Global cities with a largely cosmopolitan environment, such as Auckland, Berlin, Dubai, London, New York, Shanghai or Singapore, are successfully developing and attracting entrepreneurs from all over the world. This book elucidates the policy approaches related to the formation of the cosmopolitan environment that supports entrepreneurship in large urban areas. The book’s core theme is the relationship between cosmopolitanism and entrepreneurship whilst the latter is viewed as a key driver of economic growth, sustainability and prosperity. The book argues that successful entrepreneurship rests on the two pillars of the cosmopolitan environment – diversity and the creation of business opportunities. In contrast to globalisation’s standardised solutions in policy, commerce, banking and social issues, cosmopolitanism allows individualised value and solutions, whereby actors – entrepreneurs, businesses, families, interest groups, governments, NGOs and virtual communities – enjoy diversity as a norm.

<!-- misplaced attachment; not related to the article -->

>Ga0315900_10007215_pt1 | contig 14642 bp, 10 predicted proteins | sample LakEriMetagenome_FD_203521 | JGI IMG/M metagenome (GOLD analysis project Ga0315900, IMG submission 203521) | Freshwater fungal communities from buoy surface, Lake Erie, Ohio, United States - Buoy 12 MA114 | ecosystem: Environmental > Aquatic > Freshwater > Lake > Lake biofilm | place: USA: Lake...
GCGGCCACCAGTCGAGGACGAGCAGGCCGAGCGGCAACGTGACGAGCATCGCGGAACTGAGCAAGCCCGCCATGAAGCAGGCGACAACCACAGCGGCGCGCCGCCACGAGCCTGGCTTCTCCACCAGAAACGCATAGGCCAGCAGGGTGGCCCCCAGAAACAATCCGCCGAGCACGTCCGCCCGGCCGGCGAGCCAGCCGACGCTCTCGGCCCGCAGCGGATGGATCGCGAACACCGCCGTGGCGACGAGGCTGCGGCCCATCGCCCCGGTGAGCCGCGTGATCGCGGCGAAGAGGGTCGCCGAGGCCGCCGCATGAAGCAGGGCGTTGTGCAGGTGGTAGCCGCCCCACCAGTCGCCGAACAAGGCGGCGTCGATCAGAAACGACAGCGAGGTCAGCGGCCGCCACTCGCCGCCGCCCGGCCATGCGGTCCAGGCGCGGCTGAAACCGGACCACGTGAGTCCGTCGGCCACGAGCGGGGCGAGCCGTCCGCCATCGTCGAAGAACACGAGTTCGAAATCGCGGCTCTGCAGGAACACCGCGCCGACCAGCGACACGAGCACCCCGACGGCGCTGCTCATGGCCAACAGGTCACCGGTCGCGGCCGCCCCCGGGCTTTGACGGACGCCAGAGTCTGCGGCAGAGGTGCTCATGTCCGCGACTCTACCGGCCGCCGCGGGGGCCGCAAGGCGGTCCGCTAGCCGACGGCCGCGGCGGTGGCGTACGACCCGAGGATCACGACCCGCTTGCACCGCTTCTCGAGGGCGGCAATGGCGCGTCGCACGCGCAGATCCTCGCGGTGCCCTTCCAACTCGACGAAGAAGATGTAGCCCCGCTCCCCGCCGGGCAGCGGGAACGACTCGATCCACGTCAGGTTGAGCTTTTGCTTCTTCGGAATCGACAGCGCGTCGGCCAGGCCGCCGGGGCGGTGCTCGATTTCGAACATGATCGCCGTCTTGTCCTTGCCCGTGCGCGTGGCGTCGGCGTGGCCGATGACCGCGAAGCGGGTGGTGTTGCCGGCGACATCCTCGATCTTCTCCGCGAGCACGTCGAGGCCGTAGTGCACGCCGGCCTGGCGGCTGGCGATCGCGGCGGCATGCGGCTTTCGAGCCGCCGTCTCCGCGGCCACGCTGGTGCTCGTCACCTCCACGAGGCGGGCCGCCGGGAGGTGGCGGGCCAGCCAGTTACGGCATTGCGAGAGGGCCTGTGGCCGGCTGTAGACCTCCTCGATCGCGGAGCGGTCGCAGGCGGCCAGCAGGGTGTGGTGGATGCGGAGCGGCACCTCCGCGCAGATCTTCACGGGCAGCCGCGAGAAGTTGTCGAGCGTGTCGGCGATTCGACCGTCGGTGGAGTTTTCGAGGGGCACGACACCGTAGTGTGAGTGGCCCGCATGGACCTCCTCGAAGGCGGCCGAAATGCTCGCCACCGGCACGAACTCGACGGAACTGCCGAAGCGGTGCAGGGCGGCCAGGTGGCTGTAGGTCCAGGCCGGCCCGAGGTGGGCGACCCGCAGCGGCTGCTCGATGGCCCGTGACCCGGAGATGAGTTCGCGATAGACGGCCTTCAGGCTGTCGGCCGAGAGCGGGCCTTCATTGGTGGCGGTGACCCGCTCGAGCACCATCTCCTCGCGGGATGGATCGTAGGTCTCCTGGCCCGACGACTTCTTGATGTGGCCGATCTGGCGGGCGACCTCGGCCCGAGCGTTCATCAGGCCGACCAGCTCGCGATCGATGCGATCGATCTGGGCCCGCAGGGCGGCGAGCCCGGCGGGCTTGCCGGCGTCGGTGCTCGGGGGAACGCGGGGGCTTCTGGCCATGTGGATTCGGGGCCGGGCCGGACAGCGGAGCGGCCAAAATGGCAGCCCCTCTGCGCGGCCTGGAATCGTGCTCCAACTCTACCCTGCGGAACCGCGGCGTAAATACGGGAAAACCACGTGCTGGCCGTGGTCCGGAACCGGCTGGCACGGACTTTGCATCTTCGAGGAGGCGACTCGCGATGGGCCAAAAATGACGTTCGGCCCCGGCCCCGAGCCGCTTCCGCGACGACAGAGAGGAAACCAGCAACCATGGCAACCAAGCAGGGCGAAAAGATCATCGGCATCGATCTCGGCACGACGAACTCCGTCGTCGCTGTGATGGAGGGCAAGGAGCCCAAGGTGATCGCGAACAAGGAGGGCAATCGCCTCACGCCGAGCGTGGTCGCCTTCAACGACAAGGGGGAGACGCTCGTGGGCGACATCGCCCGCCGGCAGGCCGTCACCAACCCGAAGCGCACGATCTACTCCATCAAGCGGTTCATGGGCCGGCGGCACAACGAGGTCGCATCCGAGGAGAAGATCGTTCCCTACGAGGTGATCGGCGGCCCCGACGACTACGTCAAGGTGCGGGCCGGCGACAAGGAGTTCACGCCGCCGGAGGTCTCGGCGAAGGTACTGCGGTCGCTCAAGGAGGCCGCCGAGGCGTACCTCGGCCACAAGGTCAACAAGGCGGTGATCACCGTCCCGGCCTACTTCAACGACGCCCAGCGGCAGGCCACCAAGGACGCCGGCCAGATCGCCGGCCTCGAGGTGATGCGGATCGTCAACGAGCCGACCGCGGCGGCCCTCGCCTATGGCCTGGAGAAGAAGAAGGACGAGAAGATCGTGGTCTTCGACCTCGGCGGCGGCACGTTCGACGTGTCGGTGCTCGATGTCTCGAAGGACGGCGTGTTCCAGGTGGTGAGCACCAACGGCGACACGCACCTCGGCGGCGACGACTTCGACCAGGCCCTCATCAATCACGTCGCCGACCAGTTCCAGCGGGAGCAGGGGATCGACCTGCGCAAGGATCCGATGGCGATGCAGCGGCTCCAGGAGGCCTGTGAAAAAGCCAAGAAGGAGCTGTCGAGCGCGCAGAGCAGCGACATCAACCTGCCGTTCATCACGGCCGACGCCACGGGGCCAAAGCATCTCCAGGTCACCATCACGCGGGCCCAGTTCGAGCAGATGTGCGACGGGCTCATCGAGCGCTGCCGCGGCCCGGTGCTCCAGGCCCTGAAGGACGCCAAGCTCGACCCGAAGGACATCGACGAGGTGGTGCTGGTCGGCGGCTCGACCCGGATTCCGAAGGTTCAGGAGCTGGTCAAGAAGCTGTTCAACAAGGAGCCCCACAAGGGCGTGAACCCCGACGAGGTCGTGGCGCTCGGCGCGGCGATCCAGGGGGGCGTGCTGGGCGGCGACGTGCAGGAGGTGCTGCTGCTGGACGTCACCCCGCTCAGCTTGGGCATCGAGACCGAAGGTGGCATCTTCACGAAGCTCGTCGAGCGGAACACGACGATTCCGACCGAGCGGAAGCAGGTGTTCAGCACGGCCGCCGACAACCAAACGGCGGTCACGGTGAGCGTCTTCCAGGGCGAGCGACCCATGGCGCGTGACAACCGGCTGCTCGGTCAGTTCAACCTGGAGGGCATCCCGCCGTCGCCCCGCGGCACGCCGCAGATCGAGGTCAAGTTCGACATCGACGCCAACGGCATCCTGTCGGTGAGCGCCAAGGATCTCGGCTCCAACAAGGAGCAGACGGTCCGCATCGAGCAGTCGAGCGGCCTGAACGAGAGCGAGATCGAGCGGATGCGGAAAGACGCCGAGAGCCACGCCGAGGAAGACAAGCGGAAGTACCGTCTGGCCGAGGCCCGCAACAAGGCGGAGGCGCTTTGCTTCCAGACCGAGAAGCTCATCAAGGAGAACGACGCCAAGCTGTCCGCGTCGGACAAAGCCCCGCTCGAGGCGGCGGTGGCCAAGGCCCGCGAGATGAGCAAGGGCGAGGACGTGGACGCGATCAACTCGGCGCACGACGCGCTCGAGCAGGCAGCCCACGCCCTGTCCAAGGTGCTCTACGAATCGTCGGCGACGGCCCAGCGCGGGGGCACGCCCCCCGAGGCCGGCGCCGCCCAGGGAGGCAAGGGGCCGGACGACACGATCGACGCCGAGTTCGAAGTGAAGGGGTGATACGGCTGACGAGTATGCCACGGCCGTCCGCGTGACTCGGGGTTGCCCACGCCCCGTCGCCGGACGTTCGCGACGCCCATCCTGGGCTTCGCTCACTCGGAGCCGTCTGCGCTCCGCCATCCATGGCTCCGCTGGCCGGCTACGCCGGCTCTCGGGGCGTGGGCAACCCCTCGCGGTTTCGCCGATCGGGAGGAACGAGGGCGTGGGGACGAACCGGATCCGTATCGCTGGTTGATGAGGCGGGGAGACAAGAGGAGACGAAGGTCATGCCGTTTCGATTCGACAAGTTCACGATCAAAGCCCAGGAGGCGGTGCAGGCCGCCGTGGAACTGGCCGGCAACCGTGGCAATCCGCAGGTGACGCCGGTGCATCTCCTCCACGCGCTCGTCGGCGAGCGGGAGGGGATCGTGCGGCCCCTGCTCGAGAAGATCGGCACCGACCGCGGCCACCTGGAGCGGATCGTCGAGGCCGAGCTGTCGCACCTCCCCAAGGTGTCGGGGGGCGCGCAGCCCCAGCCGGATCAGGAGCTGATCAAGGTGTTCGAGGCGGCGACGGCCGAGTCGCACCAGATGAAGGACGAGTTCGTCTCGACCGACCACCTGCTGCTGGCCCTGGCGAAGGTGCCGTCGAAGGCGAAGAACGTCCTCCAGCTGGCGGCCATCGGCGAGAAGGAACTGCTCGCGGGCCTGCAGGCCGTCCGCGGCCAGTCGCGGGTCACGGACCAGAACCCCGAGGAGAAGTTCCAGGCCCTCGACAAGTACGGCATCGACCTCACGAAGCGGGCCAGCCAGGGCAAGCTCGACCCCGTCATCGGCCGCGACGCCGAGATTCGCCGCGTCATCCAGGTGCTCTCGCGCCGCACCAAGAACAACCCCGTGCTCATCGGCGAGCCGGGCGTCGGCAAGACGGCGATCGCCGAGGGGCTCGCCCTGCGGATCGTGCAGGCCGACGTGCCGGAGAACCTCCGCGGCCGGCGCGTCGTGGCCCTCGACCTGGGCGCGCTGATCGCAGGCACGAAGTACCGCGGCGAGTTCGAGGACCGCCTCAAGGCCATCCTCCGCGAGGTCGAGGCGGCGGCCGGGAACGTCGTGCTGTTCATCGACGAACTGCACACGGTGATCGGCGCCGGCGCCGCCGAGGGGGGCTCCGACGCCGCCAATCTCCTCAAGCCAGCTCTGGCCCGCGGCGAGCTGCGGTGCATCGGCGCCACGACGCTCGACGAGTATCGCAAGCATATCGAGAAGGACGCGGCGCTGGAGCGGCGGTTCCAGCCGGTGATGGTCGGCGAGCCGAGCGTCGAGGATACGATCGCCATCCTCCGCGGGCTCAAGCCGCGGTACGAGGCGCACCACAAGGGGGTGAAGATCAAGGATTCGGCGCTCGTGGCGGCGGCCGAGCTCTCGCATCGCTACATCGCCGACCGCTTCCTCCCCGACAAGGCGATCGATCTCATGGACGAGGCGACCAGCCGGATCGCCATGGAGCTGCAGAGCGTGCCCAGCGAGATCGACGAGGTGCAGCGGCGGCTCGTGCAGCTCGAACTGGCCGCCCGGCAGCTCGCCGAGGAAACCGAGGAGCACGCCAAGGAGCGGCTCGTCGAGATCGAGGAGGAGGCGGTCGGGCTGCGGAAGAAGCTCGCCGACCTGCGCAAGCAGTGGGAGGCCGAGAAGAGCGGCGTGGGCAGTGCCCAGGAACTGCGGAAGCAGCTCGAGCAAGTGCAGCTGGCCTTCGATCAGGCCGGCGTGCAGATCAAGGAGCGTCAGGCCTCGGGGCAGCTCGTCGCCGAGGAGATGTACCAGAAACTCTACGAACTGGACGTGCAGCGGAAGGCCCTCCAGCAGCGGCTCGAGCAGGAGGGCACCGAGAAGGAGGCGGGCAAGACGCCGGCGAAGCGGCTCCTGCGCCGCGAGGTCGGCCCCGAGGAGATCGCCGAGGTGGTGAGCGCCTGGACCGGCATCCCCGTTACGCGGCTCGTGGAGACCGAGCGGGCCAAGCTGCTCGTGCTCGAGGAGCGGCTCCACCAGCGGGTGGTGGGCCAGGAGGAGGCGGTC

The book pays special attention to under-researched topics, such as threats to sustainability in cosmopolitan cities; why cosmopolitan cities attract immigrants with a highly independent mindset; the impact of religious norms on female and male entrepreneurs; varying experiences of local and expatriate entrepreneurs; and the differences in doing business by female entrepreneurs, stemming from their nationalities and residence status. The book offers conceptual insights into the enablers of entrepreneurship in cosmopolitan cities and urban governance, complemented by case studies based on the field work in Dubai, Hamburg, Istanbul, Karachi, Kyiv, London, Moscow and Tel Aviv. The book will appeal to those who study or teach cosmopolitanism, globalisation or urban development concepts and those professionals who consider the possibility of doing business or working as an expatriate in a cosmopolitan city.
|Name||Routledge studies in entrepreneurship|